Originally Posted 01-22-2012
Dynamics Notes Updated
I spent some time today designing new tasks in my activity sequence for dynamical systems. The new tasks confront the students with several problems at once:
- First, the systems have much more complicated behavior than the simple systems we have dealt with so far.
- Second, they need to use the computer to do some numerical investigation.
The second item is a bit subtle. Of course, using a computer to model precise computations often leads to difficulties. But I have the students using Sage. Sage can often handle exact symbolic computations! I say often, because even when I figured out how to set up my orbit computations to be exact, at some point things got too nasty and it threw back an error message. So, the big message of “the computer might lie” is a bit muddled. If you know how to use it carefully, you can make Sage do exact computations, except when you can’t.
To get through these points, I have chosen the doubling map and the tent map where if and if . These are much more exciting than our previous systems, and they will help motivate most of the rest of the semester.
Also, I have included some rather open-ended and hopeful tasks asking the students to make up “graphical methods” for plotting orbits. I hope that we get out cobweb plots and phase portraits. I think we will, but the students could honestly not see where I am aiming and have no idea what to try. Fingers Crossed!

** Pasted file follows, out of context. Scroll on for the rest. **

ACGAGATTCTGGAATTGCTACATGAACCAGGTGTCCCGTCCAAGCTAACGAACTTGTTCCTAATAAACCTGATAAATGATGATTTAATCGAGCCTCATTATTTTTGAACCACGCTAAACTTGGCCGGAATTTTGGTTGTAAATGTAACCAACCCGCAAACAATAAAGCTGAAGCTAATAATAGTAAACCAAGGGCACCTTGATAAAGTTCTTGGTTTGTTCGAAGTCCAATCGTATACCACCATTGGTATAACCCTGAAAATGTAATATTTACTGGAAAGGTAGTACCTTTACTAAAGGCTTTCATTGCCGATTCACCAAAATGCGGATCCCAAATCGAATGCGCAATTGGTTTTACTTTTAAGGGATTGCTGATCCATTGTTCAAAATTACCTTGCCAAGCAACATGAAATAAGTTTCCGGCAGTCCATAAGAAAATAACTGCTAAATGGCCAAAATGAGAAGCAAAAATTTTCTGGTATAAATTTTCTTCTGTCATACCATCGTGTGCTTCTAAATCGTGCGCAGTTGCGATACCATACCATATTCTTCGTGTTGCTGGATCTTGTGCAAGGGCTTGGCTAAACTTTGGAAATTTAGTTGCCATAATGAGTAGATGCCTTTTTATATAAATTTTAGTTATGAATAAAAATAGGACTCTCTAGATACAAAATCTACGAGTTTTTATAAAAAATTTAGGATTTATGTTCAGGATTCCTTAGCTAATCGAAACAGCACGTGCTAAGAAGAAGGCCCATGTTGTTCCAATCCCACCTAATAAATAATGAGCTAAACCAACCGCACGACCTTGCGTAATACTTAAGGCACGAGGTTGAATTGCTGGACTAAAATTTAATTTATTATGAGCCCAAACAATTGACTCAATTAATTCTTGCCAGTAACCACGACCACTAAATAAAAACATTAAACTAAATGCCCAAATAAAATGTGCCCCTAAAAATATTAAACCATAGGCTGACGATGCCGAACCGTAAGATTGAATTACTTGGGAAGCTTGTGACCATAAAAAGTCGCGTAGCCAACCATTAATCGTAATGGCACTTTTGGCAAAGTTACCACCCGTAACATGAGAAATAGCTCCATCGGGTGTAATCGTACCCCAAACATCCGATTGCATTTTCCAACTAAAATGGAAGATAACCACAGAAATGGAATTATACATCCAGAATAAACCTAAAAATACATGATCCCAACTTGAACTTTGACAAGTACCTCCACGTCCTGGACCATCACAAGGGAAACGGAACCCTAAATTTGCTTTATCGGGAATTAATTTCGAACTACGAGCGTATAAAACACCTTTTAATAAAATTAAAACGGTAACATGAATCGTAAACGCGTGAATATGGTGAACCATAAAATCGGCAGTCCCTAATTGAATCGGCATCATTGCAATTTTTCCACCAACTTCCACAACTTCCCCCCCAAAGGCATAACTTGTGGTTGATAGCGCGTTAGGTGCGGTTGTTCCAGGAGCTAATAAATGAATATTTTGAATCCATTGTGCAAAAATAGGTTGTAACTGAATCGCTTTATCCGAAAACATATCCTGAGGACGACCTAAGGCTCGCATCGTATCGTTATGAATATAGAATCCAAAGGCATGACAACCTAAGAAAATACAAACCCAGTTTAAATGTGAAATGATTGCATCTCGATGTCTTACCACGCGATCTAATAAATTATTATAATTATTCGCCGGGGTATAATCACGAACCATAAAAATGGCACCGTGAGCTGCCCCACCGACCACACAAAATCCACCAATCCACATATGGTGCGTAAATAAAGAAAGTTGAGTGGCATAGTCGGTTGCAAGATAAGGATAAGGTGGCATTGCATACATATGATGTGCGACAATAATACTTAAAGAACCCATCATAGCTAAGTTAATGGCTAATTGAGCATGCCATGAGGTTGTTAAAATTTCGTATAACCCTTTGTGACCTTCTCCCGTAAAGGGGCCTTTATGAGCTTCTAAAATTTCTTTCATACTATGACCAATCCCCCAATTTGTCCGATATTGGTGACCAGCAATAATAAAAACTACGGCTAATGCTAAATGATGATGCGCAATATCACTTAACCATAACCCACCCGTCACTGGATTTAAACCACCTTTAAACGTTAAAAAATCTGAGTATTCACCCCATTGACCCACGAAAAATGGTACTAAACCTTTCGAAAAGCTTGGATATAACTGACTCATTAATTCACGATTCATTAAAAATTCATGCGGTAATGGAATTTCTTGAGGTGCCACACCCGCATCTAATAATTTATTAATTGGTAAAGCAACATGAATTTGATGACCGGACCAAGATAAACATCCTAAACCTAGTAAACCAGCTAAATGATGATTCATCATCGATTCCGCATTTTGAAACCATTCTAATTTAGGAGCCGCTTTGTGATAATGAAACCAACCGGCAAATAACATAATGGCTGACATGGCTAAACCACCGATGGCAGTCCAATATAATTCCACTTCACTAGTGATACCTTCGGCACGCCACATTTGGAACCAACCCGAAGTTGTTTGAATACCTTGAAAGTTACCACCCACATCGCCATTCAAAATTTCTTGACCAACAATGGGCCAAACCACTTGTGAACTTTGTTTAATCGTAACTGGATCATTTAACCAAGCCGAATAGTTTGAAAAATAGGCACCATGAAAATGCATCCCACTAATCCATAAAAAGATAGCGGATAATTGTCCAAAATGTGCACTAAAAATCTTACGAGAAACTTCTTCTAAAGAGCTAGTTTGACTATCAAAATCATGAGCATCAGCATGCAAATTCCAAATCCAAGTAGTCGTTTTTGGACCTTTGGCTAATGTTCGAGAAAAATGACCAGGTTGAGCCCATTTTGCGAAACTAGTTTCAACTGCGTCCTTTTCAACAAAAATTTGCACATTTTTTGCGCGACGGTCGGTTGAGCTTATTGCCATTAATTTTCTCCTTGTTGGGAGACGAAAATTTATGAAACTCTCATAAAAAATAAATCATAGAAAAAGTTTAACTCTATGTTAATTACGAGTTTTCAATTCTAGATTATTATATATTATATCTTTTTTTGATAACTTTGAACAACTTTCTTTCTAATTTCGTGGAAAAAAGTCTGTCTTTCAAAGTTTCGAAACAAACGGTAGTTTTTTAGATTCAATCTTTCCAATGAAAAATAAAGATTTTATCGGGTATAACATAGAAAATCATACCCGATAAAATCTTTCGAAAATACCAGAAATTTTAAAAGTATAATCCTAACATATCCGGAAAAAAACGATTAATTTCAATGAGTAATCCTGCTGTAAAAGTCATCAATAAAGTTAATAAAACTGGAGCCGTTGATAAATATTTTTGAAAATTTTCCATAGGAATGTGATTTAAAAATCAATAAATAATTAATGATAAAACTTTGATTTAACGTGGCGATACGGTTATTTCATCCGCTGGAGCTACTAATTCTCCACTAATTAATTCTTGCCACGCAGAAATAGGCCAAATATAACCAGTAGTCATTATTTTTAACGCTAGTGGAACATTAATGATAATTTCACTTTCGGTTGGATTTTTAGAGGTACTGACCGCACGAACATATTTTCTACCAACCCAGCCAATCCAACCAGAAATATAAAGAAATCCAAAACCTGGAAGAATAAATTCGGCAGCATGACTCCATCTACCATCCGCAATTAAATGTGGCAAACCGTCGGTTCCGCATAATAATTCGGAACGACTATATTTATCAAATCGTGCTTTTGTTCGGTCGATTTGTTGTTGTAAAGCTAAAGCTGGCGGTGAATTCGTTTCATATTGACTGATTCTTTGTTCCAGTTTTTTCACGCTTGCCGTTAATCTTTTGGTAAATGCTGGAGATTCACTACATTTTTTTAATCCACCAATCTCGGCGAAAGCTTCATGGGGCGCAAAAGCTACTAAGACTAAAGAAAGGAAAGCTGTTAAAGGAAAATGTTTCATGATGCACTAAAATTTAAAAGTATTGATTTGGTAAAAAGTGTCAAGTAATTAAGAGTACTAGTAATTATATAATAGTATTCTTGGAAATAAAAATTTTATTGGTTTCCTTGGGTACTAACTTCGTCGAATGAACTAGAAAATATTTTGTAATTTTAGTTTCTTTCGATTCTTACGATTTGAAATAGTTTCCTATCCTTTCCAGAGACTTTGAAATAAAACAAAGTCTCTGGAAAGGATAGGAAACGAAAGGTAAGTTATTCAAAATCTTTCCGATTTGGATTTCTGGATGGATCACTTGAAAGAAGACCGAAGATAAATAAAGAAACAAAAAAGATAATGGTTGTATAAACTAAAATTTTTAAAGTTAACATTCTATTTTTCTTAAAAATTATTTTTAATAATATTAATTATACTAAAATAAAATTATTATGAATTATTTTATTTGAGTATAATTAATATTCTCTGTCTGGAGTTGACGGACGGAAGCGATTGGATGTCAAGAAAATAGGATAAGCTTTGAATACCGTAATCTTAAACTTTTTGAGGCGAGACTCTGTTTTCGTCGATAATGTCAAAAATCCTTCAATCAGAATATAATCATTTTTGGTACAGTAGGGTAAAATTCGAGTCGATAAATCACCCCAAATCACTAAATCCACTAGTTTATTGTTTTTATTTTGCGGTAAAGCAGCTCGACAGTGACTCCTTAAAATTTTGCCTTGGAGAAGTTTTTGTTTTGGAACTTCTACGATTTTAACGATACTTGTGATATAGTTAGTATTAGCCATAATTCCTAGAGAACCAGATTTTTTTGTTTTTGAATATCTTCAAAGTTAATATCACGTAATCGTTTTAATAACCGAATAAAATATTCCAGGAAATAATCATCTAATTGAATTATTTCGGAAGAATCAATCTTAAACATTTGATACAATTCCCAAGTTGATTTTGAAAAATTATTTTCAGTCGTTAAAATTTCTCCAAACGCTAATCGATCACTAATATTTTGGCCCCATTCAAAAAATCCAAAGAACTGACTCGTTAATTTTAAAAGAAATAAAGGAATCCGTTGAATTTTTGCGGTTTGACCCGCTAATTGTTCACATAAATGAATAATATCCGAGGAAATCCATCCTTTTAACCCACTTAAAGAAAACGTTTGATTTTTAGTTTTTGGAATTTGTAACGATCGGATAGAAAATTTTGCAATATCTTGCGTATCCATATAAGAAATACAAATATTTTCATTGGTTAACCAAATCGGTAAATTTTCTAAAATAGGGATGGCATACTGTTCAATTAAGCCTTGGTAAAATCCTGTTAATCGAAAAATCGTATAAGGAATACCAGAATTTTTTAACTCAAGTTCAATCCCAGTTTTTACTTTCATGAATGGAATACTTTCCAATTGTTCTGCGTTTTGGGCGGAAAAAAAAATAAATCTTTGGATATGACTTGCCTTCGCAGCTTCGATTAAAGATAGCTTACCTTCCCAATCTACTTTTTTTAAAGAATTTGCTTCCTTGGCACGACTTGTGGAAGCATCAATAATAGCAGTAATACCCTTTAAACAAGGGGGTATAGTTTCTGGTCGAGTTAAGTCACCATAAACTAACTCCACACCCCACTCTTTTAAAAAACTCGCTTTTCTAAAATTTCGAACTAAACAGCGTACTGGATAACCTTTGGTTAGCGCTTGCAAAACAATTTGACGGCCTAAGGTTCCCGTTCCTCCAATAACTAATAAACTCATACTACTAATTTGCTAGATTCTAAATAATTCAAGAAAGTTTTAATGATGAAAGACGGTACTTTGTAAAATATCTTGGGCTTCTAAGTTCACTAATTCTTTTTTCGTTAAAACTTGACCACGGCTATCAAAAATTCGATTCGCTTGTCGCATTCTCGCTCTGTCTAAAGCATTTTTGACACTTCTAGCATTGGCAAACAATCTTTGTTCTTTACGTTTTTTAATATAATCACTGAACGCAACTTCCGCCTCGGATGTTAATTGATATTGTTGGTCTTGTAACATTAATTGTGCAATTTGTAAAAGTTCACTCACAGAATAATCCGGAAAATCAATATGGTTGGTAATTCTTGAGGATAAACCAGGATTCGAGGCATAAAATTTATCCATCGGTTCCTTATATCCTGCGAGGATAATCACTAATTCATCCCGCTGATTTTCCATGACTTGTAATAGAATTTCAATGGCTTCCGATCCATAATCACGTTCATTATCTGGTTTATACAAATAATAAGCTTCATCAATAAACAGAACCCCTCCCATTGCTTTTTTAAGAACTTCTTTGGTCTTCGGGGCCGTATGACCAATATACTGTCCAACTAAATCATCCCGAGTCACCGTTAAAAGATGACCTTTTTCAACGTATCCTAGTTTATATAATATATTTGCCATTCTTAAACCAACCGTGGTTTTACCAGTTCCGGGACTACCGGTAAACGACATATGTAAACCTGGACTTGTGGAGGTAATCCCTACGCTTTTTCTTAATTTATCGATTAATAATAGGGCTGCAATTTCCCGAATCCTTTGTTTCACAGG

I managed to do some other small bits of business today.
I did a bunch of organizational work for our Undergraduate Research Committee. (I am the chair.)
I read another chapter of Indra’s Pearls to prepare for a meeting with a student tomorrow.
I finished the update to my web page for the new semester. Since the pages only needed the slightest tweaks, this really came down to figuring out how to get the Sphinx Python library working on my computer and figuring out how to make ssh and sftp work on my new OS. (Turns out it is easy. It helps that I am old enough to have used a Unix machine on campus for my first email checker.)
I played Contre Jour on the ol’ iPad and completed six or seven levels. (Two of these took me a few days to get right. So, yes, this is an achievement.)
- I still have linear algebra to prepare for tomorrow. This is becoming a pattern.
- Thanks to the magic of Google+, I got alerted to Treesaver. This looks like a possible way to make your own ebook using HTML5. I wonder if it would be worth it to edit and write up my old linear algebra course now that I’m thinking about it again…